Vikings mysteries: Do Vikings opponents really make all of their field goals?
Ask any Vikings fan and they will tell you: Opposing teams never miss
Photo courtesy Minnesota Vikings
In 2017 the Minnesota Vikings were ahead by 11 points late in a road matchup in Washington when kicker Nick Rose trotted on the field to attempt a 56-yard field goal to cut the lead to eight points.
St. Thomas professor Eric Rawdon, a Vikings season ticket holder with seats near the goal posts, was watching the game with his mother. When Rose, who had kicked in a total of three career games before the early-November contest, lined up the long-shot attempt, Rawdon’s mom said: “He’ll make it. Nobody ever misses against the Vikings.”
Seconds later, boom, Rose nailed it to keep Washington in the game with under two minutes left.
Since 2000, kicks from between 55 and 60 yards away only make their way through the goal posts 47% of the time (per Pro-Football Reference). The boot against the Vikings was Rose’s one and only make in his career from 50-plus and he did not kick again in the NFL after 2017.
Only the Vikings, right?
As you might expect from someone with a Ph. D, Rawdon decided to find out if his mother was onto something. So he studied all of the field goals kicked in the NFL from 2000-2016 and found that the league made 82% of total kicks. Against the Vikings, opponents made 85.1% of field goals, the third highest mark during that time period. It should come as no surprise that the Patriots had the lowest field goal percentage against during the same stretch (76%).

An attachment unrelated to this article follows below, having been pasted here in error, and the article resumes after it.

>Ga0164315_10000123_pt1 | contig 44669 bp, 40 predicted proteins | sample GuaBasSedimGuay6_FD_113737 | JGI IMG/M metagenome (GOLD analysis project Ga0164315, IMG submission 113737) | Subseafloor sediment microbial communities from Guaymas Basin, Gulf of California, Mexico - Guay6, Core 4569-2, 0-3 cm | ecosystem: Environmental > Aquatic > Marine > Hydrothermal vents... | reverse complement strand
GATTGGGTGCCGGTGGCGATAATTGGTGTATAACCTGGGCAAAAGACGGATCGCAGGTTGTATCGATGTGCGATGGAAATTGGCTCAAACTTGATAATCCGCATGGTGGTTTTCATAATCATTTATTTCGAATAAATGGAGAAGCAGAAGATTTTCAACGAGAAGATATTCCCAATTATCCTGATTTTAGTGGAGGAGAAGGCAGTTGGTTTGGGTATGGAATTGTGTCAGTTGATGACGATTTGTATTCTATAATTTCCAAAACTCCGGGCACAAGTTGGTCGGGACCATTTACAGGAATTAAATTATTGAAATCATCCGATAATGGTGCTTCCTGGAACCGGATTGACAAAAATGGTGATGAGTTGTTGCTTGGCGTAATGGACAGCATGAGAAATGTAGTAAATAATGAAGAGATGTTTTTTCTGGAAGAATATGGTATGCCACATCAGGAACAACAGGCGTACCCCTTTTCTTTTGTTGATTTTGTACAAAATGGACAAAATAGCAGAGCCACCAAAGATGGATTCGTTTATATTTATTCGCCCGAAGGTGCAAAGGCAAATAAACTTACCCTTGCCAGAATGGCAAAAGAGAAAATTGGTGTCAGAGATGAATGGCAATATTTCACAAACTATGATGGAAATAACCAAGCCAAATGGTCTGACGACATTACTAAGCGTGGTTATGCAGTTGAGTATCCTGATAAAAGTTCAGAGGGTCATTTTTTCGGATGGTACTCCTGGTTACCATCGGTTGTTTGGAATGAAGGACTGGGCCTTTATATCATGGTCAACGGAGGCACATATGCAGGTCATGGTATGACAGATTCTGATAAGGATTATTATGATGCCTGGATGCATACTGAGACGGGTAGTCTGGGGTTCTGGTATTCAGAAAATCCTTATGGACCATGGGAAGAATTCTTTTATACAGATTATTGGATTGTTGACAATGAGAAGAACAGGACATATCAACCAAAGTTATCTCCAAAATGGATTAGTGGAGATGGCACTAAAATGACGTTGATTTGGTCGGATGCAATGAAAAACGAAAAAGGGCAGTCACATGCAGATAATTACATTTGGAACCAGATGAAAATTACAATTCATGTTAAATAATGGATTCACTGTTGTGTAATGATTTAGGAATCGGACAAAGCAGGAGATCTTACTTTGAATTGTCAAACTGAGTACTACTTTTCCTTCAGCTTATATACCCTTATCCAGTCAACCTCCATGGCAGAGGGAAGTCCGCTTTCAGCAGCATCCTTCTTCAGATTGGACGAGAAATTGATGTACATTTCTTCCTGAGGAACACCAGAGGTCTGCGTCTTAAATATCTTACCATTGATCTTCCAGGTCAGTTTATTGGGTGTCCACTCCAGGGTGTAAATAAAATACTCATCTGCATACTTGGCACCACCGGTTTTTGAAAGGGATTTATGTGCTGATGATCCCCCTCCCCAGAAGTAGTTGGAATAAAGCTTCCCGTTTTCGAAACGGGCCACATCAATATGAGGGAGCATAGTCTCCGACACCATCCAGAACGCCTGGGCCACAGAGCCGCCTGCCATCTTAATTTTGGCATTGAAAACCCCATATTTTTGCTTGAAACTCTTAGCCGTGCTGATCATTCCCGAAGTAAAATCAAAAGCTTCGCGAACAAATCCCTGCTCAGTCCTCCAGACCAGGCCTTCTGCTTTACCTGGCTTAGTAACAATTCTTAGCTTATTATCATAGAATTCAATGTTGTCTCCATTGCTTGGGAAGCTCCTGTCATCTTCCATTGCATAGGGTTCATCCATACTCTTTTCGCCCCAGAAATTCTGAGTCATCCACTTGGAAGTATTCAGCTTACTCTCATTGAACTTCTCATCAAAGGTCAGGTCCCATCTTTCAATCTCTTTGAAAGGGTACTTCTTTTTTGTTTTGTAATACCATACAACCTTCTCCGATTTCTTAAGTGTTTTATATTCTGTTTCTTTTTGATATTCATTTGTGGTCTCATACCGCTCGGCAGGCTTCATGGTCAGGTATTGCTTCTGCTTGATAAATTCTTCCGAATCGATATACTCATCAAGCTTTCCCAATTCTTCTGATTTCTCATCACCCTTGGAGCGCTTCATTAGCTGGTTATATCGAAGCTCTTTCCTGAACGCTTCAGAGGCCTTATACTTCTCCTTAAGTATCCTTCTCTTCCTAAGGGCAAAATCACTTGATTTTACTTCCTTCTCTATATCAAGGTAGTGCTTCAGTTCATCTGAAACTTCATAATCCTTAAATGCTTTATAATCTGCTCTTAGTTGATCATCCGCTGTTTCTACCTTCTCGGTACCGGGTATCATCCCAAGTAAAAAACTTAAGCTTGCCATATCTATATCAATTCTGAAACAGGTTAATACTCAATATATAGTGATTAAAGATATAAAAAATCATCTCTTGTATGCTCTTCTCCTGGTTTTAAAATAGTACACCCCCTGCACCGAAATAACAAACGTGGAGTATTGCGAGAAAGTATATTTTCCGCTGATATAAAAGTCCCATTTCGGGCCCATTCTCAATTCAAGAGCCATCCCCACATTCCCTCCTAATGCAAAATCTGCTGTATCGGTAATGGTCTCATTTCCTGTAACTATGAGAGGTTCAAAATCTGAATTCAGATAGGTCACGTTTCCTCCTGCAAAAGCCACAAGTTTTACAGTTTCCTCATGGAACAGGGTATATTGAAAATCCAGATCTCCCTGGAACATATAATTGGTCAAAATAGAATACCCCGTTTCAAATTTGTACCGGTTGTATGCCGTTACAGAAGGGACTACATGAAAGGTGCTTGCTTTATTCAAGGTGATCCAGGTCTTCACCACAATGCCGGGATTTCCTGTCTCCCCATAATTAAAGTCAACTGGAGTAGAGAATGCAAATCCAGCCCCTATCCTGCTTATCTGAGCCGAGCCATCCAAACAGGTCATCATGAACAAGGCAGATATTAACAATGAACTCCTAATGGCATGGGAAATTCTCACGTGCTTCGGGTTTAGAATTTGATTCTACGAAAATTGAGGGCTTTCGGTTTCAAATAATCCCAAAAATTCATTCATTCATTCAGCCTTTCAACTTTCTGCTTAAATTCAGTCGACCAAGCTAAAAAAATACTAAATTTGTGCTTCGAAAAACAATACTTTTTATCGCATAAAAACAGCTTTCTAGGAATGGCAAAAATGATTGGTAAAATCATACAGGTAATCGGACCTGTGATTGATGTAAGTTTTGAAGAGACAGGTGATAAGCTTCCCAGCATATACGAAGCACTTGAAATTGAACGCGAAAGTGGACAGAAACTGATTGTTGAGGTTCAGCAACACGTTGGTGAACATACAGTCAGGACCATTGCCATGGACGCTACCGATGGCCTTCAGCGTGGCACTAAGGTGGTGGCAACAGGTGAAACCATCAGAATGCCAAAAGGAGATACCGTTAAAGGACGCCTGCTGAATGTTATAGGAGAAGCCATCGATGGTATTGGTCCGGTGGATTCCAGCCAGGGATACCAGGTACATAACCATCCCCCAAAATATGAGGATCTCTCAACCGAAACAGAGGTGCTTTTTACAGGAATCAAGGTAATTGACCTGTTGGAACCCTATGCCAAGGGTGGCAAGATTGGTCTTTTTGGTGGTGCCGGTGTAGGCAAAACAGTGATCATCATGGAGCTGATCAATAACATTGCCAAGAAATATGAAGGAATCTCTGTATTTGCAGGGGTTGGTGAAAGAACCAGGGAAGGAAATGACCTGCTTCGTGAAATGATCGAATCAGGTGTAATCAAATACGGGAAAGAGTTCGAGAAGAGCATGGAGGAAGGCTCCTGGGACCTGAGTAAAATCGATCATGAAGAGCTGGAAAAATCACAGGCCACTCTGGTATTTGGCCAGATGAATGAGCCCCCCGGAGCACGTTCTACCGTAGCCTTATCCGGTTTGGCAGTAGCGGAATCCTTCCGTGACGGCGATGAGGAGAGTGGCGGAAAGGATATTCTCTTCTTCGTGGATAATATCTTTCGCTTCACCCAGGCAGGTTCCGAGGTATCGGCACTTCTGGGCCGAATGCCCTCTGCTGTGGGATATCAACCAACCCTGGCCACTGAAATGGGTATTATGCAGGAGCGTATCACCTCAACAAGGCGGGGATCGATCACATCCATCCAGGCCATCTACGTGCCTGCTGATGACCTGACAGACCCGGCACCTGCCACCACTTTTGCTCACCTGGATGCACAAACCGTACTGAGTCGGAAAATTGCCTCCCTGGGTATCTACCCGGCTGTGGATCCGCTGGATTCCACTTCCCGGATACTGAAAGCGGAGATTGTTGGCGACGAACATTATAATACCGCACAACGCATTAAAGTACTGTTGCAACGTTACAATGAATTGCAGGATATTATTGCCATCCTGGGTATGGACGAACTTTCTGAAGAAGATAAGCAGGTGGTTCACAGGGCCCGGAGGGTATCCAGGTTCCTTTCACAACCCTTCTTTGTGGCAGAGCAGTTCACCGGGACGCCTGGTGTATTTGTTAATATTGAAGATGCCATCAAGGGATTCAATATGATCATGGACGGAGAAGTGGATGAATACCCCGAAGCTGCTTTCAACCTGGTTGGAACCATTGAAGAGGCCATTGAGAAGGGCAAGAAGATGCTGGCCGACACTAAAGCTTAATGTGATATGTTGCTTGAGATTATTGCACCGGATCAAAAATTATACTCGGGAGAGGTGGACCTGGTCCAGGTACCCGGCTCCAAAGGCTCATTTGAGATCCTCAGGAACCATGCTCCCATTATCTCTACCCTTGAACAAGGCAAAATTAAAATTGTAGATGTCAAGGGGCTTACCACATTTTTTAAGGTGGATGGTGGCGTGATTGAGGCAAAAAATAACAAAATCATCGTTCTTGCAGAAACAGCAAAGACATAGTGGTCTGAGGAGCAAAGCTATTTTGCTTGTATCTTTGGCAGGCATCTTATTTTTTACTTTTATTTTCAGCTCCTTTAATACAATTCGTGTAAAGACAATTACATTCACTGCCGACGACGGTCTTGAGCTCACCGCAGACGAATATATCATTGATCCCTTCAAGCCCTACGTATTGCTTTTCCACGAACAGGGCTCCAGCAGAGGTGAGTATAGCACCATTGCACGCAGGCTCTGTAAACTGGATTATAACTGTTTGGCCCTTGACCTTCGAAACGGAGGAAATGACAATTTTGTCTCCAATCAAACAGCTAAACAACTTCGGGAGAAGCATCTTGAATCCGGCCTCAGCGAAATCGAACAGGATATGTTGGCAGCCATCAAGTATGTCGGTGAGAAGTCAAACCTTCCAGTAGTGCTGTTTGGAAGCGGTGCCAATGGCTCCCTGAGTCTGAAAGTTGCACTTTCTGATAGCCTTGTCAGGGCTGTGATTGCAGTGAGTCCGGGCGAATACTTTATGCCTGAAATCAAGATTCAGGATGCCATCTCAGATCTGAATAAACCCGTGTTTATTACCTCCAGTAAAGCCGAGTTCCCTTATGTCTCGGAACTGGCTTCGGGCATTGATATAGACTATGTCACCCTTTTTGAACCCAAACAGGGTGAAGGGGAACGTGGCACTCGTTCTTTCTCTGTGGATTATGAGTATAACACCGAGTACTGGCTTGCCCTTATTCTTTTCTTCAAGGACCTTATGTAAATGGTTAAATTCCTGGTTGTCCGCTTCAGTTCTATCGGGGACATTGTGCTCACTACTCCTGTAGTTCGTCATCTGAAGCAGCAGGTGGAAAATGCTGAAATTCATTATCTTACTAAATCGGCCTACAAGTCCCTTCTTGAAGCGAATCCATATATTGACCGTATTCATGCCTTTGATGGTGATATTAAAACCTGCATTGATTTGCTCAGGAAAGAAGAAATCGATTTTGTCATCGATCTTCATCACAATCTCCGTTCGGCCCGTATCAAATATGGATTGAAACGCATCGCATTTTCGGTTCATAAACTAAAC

Opponents almost never miss easy field goals against the Vikings. Opposing teams went 94.1% from 30-39 yards, No. 1 in the NFL.
Since his study from 2017-present, that number has gone up to 88.8% with opponents overall making 95 of 107 attempts (including going 4-for-5 from 50-plus) and 31-of-32 (96.9%) from 30-39. League average over the last three seasons is 83.5% and 90.5% on 30-39.
One factor that might immediately come to mind is the dome advantage. Yes, there is something to that. Vikings’ opponents are 10th in field goal percentage when the game isn’t held at the Metrodome/TCF Bank/US Bank Stadium. Still mysteriously above average though.
The division has played into their bad luck with field goals. Since 2004: Green Bay’s Mason Crosby is 47-for-52 against the Vikings, long-time Detroit kicker Jason Hanson is 39-for-46 and Chicago’s Robbie Gould nailed 37-of-45. Detroit’s Matt Prater is 27-for-32, former Packer/Viking Ryan Longwell was 21-for-26 versus Minnesota and even current Chicago placekicker Eddie Pineiro is 7-for-7.
But there are enough wildly impressive kicks to be spooky. A few examples over the last 10 years:
2019 — Kansas City’s Harrison Butker hits from 54 to beat the Vikings in walk-off fashion
2018 — Disaster Bears kicker Cody Parkey goes 3-for-3 in a 25-20 Vikings loss
2016 — Dustin Hopkins goes 4-for-4, including from 50, in 26-20 win just one week after Matt Prater hits from 58 to tie and Lions go on to win in OT. Vikings miss the playoffs by two games.
2012 — Adam Vinatieri makes from 53 with 0:08 remaining to beat Vikings 23-20
2011 — Mason Crosby goes 4-for-4 including 58-yard field goal in 6-point Green Bay win
2011 — Ryan Succup goes 5-for-5 including two from 50-plus in 5-point KC win
2011 — Jason Hanson 52-yard game winner in OT
2010 — Nick Folk goes 5-for-5 including from 53 in 9-point Jets win
Also this happened:
Now not everything has gone against the Vikings. In their playoff win over the Saints, reliable kicker Wil Lutz missed a 49-yard yard kick after a return that put the Saints in field goal position at the end of the half. Ultimately it played a big role in the Vikings’ win.
Of course Rawdon and his mom would tell you that outcomes which favor the Vikings, statistically speaking, are few and far between.
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